How Microsoft is helping to revolutionise retail

Keith Mercier, Microsoft’s general manager for worldwide retail and consumer goods, outlines the changes he has witnessed over the last few years and reveals how Microsoft is helping to transform retail in the years to come

Andy Clayton-Smith
By Andy Clayton-Smith on 15 January 2020
How Microsoft is helping to revolutionise retail

This article was originally published in the Winter 2019 issue of The Record. Subscribe for FREE here to get the next issues delivered directly to your inbox.

Keith Mercier grew up in retail. He landed his first job at his local Gap store when he was just 17. That turned into a 27-year career, including roles as vice president of Gap.com for North America and general manager of Gap 1969 Jeans. He joined Microsoft in January 2019, responsible for commercialisation of the firm’s retail and consumer goods strategies and solutions. 

Over the years, Mercier has witnessed remarkable changes in the retail industry. “Consumer expectations have grown to unprecedented levels, mainly driven by rapid technology adoption,” he says. “There has been an explosion of digital data that retailers can leverage to help better service their customers. However, their siloed systems and data becomes a huge barrier. New technologies such as cloud and artificial intelligence are important enablers, and retailers will need to adopt these in order to compete effectively.” 

These changes are having a huge impact. “The idea of trying to ‘out-product’ the competition doesn’t work any longer – this is evidenced by the deep discounting we are seeing. Digital natives and disruptors are winning on experiences such as personalisation and convenience, putting the more traditional retailers at a disadvantage,” Mercier says.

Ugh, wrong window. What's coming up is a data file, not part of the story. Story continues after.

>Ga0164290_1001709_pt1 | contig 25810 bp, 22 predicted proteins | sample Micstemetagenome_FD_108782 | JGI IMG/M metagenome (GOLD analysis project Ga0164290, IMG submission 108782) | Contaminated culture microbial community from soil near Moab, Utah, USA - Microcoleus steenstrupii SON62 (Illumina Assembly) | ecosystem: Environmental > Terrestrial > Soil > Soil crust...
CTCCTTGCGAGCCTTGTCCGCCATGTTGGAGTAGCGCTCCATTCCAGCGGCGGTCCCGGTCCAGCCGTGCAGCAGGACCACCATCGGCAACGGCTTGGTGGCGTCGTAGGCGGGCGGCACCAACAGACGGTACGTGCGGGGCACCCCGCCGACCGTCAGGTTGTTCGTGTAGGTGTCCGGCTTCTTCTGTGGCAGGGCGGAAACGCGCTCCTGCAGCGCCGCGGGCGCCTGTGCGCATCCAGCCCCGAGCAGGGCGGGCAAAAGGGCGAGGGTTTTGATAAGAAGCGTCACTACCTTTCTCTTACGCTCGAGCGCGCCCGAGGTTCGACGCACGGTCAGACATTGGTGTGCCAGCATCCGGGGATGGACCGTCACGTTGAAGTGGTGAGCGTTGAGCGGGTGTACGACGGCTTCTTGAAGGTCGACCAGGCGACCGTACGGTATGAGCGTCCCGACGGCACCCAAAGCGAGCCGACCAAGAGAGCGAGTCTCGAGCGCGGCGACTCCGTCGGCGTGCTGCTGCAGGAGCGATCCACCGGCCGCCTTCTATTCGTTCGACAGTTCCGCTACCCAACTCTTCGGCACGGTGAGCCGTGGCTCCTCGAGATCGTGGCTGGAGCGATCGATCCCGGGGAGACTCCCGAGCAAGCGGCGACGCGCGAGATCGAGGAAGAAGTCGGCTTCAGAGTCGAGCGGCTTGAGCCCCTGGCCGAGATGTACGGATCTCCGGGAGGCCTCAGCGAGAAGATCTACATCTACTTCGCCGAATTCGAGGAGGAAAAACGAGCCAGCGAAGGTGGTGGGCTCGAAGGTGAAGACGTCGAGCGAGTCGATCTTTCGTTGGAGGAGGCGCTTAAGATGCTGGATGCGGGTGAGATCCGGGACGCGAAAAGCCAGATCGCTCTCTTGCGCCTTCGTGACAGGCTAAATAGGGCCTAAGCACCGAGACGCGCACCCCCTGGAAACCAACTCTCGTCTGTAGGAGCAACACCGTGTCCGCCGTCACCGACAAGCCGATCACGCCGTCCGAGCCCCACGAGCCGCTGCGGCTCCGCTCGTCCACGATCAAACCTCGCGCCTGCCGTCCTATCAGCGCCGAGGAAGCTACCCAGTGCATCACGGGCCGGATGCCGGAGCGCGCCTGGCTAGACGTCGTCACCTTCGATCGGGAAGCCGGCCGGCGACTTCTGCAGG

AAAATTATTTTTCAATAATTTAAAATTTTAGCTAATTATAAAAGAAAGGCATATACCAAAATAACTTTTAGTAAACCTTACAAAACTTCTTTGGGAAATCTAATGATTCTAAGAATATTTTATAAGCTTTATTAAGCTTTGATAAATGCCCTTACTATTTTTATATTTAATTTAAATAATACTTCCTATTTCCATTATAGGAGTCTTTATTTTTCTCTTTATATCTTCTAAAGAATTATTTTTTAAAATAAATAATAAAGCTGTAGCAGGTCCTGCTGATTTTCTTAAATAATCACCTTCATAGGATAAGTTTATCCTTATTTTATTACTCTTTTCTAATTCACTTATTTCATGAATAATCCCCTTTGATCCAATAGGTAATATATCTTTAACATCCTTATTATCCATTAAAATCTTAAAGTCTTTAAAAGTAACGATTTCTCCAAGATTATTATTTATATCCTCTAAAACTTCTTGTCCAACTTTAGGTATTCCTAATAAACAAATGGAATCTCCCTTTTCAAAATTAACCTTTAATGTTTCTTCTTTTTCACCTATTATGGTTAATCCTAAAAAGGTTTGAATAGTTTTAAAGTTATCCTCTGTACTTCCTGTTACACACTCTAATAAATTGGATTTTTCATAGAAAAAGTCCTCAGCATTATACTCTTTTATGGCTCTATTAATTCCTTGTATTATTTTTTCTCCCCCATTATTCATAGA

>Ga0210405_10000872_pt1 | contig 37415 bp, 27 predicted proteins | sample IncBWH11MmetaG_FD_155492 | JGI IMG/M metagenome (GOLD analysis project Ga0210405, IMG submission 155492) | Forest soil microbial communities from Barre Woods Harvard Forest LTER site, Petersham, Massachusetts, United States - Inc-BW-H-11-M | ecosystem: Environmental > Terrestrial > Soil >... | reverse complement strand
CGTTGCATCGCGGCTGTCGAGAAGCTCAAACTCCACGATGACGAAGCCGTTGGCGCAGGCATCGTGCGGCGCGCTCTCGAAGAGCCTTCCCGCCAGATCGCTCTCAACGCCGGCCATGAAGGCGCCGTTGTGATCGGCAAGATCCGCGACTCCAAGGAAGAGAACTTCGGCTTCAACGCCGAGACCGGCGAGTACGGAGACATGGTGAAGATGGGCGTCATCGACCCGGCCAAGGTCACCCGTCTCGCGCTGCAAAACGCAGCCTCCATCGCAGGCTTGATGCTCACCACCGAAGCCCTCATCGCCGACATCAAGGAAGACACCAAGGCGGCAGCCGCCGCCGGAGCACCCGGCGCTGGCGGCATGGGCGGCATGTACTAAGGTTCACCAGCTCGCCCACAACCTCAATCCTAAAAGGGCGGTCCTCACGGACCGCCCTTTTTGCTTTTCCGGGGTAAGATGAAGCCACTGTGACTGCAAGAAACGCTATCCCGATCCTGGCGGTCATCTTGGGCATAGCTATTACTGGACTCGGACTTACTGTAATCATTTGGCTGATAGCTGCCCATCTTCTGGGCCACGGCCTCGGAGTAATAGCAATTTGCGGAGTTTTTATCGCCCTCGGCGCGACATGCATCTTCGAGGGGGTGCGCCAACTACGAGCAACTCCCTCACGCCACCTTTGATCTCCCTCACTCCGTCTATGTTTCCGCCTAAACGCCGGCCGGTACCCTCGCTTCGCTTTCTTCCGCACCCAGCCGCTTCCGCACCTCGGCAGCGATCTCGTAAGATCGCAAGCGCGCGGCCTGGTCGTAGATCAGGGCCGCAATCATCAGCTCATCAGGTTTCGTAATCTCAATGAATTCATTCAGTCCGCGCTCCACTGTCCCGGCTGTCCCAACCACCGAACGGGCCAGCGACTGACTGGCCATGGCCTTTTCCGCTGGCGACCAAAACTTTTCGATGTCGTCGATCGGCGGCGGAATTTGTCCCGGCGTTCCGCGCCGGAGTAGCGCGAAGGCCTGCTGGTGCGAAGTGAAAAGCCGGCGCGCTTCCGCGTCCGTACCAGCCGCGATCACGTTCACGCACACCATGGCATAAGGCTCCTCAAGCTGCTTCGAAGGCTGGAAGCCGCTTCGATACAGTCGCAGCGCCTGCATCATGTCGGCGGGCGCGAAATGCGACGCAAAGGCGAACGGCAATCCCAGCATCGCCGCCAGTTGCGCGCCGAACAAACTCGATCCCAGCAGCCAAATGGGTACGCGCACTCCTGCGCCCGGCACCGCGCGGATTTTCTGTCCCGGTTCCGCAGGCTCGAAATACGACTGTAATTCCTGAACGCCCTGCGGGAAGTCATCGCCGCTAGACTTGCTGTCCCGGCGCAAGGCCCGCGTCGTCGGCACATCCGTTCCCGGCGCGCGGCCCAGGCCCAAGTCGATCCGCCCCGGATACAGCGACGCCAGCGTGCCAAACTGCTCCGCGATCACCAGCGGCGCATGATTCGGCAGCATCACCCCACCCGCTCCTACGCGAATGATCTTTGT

Microsoft is positioned to help equip retailers to succeed in this new operating environment. “Our goal is to help our customers accelerate their businesses by leveraging Azure to unlock value in their data, so they are better able to compete,” Mercier explains. “This means driving down costs, gaining valued insights into their business and their customers, and truly transforming.” 

Pioneers in the industry are recognising they need to change and are starting the journey now. Mercier points towards customers such as Walgreen’s, Kroger and Walmart, which are re-thinking what it means to be a modern-day retailer. “They are willing to make the necessary changes both technologically and culturally to better service their customers,” he says. 

These leaders will transform further in the years to come – and the rest of the industry must follow if they want to succeed. “The ability to unlock insights in retail and consumer goods data at scale will become a competitive advantage,” Mercier says. “I see the blurring of lines between industries, such as commerce in the car, and retail and healthcare. And I really hope we see retailers and brands do their part in helping to solve the world’s most pressing problems around sustainability and impact, because the next generation consumer really cares about it.” 

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